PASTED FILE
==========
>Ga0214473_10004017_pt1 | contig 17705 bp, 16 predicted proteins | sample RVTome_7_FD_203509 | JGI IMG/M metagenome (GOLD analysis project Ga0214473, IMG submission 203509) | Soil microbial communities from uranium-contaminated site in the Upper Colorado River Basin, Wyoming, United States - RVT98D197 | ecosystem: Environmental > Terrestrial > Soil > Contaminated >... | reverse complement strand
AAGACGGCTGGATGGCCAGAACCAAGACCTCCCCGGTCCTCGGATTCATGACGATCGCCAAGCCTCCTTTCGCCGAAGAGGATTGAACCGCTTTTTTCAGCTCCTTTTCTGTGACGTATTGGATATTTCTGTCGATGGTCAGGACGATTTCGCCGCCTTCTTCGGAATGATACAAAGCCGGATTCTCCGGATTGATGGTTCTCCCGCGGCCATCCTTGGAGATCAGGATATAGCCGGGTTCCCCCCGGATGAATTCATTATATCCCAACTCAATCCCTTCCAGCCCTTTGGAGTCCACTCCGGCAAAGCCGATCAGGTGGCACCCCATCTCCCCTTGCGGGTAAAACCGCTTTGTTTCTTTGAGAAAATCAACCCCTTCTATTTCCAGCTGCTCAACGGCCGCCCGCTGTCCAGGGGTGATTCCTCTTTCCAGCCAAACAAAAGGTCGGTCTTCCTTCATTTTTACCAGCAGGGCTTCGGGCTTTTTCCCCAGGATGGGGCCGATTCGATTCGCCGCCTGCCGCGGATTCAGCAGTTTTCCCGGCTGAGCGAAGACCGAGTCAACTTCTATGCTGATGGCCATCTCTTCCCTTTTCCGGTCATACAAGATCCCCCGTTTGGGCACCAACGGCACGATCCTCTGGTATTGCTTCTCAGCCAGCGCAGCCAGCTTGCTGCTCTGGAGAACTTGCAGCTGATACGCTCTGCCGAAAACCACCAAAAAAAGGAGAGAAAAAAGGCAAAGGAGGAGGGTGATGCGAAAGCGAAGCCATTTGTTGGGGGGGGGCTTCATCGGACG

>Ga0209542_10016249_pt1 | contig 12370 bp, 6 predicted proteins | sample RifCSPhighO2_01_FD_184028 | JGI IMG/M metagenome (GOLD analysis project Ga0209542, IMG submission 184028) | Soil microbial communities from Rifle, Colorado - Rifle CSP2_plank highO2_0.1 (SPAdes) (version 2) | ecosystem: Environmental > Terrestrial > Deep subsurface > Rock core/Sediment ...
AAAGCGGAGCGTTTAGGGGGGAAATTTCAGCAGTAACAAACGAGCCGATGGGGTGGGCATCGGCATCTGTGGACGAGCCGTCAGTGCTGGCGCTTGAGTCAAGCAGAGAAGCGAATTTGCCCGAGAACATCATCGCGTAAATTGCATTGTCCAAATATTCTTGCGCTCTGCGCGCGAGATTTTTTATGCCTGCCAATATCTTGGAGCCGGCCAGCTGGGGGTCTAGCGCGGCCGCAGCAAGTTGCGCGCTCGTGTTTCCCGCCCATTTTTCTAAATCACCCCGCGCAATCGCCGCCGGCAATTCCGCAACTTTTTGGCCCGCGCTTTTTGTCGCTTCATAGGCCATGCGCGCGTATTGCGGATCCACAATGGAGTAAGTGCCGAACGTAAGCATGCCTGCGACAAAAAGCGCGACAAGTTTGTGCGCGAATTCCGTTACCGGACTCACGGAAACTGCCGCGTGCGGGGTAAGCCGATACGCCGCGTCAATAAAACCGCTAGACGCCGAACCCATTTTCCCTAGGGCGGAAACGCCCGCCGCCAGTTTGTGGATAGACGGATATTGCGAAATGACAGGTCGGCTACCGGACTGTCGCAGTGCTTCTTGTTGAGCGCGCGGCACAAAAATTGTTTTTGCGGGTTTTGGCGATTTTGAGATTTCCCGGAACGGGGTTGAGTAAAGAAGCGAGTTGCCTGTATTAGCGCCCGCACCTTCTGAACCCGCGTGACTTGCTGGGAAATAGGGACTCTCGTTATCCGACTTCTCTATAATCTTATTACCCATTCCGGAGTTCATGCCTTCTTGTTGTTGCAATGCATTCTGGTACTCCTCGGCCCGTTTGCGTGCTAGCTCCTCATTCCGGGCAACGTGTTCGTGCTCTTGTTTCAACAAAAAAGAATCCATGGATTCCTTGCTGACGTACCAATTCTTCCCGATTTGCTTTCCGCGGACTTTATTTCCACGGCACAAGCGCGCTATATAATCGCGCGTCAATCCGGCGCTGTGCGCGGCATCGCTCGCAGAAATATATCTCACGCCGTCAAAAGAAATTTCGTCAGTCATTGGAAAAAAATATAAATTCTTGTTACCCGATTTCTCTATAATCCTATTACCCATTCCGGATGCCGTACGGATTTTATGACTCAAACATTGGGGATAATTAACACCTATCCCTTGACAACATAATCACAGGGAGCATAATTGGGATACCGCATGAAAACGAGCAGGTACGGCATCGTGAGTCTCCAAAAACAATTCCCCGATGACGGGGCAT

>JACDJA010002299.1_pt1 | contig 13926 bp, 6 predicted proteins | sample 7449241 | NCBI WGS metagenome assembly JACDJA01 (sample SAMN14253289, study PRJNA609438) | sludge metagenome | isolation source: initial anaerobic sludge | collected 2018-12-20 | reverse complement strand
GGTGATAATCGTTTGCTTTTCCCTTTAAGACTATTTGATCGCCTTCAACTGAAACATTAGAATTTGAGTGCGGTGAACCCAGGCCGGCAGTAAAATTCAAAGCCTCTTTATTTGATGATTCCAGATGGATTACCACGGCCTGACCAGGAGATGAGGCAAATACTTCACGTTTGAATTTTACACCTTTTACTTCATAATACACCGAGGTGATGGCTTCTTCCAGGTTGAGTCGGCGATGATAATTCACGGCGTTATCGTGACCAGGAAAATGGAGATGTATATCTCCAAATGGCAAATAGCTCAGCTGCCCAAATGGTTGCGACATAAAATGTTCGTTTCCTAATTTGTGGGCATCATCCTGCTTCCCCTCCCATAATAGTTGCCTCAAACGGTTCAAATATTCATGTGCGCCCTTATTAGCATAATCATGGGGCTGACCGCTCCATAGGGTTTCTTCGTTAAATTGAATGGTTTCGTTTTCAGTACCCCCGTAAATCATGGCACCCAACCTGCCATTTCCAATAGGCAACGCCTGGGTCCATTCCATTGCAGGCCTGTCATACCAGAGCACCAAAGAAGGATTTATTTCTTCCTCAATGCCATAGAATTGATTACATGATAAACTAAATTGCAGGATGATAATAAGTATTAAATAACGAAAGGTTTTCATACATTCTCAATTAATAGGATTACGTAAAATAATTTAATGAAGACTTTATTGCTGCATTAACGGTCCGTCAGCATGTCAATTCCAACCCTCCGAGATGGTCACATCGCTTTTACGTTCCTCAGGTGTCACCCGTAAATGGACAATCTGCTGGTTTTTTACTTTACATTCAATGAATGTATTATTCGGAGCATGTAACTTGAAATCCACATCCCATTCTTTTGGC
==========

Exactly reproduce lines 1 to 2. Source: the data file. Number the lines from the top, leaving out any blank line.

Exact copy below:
>Ga0214473_10004017_pt1 | contig 17705 bp, 16 predicted proteins | sample RVTome_7_FD_203509 | JGI IMG/M metagenome (GOLD analysis project Ga0214473, IMG submission 203509) | Soil microbial communities from uranium-contaminated site in the Upper Colorado River Basin, Wyoming, United States - RVT98D197 | ecosystem: Environmental > Terrestrial > Soil > Contaminated >... | reverse complement strand
AAGACGGCTGGATGGCCAGAACCAAGACCTCCCCGGTCCTCGGATTCATGACGATCGCCAAGCCTCCTTTCGCCGAAGAGGATTGAACCGCTTTTTTCAGCTCCTTTTCTGTGACGTATTGGATATTTCTGTCGATGGTCAGGACGATTTCGCCGCCTTCTTCGGAATGATACAAAGCCGGATTCTCCGGATTGATGGTTCTCCCGCGGCCATCCTTGGAGATCAGGATATAGCCGGGTTCCCCCCGGATGAATTCATTATATCCCAACTCAATCCCTTCCAGCCCTTTGGAGTCCACTCCGGCAAAGCCGATCAGGTGGCACCCCATCTCCCCTTGCGGGTAAAACCGCTTTGTTTCTTTGAGAAAATCAACCCCTTCTATTTCCAGCTGCTCAACGGCCGCCCGCTGTCCAGGGGTGATTCCTCTTTCCAGCCAAACAAAAGGTCGGTCTTCCTTCATTTTTACCAGCAGGGCTTCGGGCTTTTTCCCCAGGATGGGGCCGATTCGATTCGCCGCCTGCCGCGGATTCAGCAGTTTTCCCGGCTGAGCGAAGACCGAGTCAACTTCTATGCTGATGGCCATCTCTTCCCTTTTCCGGTCATACAAGATCCCCCGTTTGGGCACCAACGGCACGATCCTCTGGTATTGCTTCTCAGCCAGCGCAGCCAGCTTGCTGCTCTGGAGAACTTGCAGCTGATACGCTCTGCCGAAAACCACCAAAAAAAGGAGAGAAAAAAGGCAAAGGAGGAGGGTGATGCGAAAGCGAAGCCATTTGTTGGGGGGGGGCTTCATCGGACG